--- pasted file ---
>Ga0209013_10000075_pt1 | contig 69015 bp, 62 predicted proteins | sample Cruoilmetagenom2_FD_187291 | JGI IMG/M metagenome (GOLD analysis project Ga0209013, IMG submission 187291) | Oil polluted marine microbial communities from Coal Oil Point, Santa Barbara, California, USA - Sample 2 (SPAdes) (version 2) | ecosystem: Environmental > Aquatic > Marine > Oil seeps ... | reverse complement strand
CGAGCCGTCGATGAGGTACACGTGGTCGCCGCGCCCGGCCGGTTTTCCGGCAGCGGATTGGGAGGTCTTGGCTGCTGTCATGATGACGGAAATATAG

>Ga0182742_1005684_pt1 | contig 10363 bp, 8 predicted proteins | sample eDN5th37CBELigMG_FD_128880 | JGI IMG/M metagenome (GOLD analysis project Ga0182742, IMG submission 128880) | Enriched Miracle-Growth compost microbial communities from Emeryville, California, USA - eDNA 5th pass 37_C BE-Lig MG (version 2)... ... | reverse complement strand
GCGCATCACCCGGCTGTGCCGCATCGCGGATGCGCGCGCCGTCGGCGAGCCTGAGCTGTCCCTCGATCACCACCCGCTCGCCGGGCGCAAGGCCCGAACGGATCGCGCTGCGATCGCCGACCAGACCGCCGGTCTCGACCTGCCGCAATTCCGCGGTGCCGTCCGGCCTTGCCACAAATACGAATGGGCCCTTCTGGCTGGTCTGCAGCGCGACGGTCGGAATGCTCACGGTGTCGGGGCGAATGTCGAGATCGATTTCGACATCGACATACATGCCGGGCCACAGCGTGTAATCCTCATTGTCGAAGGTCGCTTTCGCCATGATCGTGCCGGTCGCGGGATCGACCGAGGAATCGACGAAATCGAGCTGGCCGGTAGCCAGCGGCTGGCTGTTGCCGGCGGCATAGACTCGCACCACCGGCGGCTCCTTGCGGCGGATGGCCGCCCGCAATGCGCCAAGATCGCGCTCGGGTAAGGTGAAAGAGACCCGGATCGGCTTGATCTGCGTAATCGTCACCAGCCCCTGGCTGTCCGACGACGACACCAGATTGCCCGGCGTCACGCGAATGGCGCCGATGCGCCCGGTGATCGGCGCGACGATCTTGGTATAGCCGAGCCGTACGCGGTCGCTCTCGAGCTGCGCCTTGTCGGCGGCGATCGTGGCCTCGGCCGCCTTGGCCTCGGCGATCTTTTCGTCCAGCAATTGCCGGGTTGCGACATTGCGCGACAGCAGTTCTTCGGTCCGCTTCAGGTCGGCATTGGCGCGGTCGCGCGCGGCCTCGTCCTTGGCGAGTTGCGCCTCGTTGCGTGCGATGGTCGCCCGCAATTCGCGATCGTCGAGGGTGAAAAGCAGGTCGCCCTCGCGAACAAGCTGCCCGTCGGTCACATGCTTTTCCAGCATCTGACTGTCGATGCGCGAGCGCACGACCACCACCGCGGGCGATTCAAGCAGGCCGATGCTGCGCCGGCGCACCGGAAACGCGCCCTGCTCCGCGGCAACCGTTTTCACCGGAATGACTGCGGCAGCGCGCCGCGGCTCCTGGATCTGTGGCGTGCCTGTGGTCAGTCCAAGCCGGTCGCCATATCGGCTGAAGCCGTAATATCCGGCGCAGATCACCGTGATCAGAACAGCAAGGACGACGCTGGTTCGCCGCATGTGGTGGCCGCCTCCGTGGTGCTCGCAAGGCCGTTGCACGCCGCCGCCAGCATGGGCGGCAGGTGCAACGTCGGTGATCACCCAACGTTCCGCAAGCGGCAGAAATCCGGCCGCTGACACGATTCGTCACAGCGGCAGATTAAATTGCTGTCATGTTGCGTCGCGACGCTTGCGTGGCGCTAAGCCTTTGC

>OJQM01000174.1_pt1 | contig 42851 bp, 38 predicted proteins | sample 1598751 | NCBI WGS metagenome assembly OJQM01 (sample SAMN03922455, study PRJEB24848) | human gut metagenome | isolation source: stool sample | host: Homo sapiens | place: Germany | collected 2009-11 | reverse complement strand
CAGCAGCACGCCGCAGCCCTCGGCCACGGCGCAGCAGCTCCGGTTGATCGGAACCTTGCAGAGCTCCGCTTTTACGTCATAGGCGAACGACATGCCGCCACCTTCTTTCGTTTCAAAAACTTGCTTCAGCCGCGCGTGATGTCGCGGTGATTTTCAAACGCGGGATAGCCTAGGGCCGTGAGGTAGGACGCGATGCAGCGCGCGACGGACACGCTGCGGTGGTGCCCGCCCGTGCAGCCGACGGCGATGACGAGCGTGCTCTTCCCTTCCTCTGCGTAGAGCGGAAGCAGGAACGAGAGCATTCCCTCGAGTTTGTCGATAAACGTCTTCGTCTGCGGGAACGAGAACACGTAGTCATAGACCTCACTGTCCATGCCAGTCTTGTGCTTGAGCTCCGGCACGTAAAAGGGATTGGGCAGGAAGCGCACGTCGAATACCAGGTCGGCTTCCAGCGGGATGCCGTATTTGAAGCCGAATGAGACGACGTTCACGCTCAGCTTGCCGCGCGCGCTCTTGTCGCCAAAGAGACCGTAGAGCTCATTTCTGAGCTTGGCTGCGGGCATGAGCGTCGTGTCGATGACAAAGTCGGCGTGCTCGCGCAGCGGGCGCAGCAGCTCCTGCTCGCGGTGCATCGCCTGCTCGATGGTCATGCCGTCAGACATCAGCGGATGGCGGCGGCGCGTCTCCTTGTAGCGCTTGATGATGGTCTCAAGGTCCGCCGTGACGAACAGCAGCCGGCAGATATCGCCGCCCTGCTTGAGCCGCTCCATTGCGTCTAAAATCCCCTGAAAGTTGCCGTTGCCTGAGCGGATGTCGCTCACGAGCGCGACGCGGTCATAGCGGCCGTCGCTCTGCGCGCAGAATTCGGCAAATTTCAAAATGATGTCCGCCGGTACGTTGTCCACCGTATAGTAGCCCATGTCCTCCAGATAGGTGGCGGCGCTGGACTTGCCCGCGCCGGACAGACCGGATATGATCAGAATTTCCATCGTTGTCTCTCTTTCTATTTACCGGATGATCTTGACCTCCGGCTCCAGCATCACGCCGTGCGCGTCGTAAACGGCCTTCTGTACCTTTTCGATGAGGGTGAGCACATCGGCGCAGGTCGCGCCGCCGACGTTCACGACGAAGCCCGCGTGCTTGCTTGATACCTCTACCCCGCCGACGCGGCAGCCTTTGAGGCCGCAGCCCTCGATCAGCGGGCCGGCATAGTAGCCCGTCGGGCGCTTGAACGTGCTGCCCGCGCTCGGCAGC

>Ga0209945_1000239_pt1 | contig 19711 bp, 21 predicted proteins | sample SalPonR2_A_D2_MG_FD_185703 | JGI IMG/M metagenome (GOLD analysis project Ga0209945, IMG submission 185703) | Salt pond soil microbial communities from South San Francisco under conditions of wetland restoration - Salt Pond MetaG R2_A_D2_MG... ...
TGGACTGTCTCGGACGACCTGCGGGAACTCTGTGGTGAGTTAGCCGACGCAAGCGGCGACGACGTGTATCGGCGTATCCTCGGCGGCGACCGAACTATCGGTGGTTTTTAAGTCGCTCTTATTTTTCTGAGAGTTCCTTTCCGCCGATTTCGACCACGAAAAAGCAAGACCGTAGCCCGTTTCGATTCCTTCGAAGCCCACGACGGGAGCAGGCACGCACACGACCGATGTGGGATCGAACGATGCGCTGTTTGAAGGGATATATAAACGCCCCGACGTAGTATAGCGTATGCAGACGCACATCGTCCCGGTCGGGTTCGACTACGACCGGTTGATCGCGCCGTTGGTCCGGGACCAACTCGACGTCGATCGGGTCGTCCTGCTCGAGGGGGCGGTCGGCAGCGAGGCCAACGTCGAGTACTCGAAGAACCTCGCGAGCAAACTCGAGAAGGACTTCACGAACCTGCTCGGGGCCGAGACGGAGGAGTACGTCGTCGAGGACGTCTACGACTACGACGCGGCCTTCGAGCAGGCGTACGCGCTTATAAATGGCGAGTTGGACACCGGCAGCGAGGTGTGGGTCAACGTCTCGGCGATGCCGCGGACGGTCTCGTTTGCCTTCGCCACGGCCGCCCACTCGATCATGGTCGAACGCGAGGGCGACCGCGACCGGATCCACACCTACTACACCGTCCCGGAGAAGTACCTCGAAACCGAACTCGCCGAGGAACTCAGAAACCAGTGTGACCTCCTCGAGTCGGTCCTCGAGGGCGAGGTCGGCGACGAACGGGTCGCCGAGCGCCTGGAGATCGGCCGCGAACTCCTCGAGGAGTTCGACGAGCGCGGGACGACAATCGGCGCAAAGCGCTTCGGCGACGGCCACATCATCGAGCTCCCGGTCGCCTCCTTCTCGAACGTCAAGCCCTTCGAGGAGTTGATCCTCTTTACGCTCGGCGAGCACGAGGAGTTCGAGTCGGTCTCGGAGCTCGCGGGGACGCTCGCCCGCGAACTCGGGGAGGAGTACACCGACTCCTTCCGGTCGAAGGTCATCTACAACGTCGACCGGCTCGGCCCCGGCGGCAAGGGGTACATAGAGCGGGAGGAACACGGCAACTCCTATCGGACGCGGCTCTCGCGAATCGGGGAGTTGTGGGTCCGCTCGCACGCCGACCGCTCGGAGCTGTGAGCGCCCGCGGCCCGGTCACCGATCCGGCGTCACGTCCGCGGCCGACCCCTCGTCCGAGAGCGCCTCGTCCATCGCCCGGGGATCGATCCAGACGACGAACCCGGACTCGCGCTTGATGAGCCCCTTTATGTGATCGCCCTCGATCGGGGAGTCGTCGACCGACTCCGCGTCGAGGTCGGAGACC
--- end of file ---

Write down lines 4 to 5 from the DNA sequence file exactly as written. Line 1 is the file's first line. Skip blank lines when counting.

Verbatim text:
GCGCATCACCCGGCTGTGCCGCATCGCGGATGCGCGCGCCGTCGGCGAGCCTGAGCTGTCCCTCGATCACCACCCGCTCGCCGGGCGCAAGGCCCGAACGGATCGCGCTGCGATCGCCGACCAGACCGCCGGTCTCGACCTGCCGCAATTCCGCGGTGCCGTCCGGCCTTGCCACAAATACGAATGGGCCCTTCTGGCTGGTCTGCAGCGCGACGGTCGGAATGCTCACGGTGTCGGGGCGAATGTCGAGATCGATTTCGACATCGACATACATGCCGGGCCACAGCGTGTAATCCTCATTGTCGAAGGTCGCTTTCGCCATGATCGTGCCGGTCGCGGGATCGACCGAGGAATCGACGAAATCGAGCTGGCCGGTAGCCAGCGGCTGGCTGTTGCCGGCGGCATAGACTCGCACCACCGGCGGCTCCTTGCGGCGGATGGCCGCCCGCAATGCGCCAAGATCGCGCTCGGGTAAGGTGAAAGAGACCCGGATCGGCTTGATCTGCGTAATCGTCACCAGCCCCTGGCTGTCCGACGACGACACCAGATTGCCCGGCGTCACGCGAATGGCGCCGATGCGCCCGGTGATCGGCGCGACGATCTTGGTATAGCCGAGCCGTACGCGGTCGCTCTCGAGCTGCGCCTTGTCGGCGGCGATCGTGGCCTCGGCCGCCTTGGCCTCGGCGATCTTTTCGTCCAGCAATTGCCGGGTTGCGACATTGCGCGACAGCAGTTCTTCGGTCCGCTTCAGGTCGGCATTGGCGCGGTCGCGCGCGGCCTCGTCCTTGGCGAGTTGCGCCTCGTTGCGTGCGATGGTCGCCCGCAATTCGCGATCGTCGAGGGTGAAAAGCAGGTCGCCCTCGCGAACAAGCTGCCCGTCGGTCACATGCTTTTCCAGCATCTGACTGTCGATGCGCGAGCGCACGACCACCACCGCGGGCGATTCAAGCAGGCCGATGCTGCGCCGGCGCACCGGAAACGCGCCCTGCTCCGCGGCAACCGTTTTCACCGGAATGACTGCGGCAGCGCGCCGCGGCTCCTGGATCTGTGGCGTGCCTGTGGTCAGTCCAAGCCGGTCGCCATATCGGCTGAAGCCGTAATATCCGGCGCAGATCACCGTGATCAGAACAGCAAGGACGACGCTGGTTCGCCGCATGTGGTGGCCGCCTCCGTGGTGCTCGCAAGGCCGTTGCACGCCGCCGCCAGCATGGGCGGCAGGTGCAACGTCGGTGATCACCCAACGTTCCGCAAGCGGCAGAAATCCGGCCGCTGACACGATTCGTCACAGCGGCAGATTAAATTGCTGTCATGTTGCGTCGCGACGCTTGCGTGGCGCTAAGCCTTTGC

>OJQM01000174.1_pt1 | contig 42851 bp, 38 predicted proteins | sample 1598751 | NCBI WGS metagenome assembly OJQM01 (sample SAMN03922455, study PRJEB24848) | human gut metagenome | isolation source: stool sample | host: Homo sapiens | place: Germany | collected 2009-11 | reverse complement strand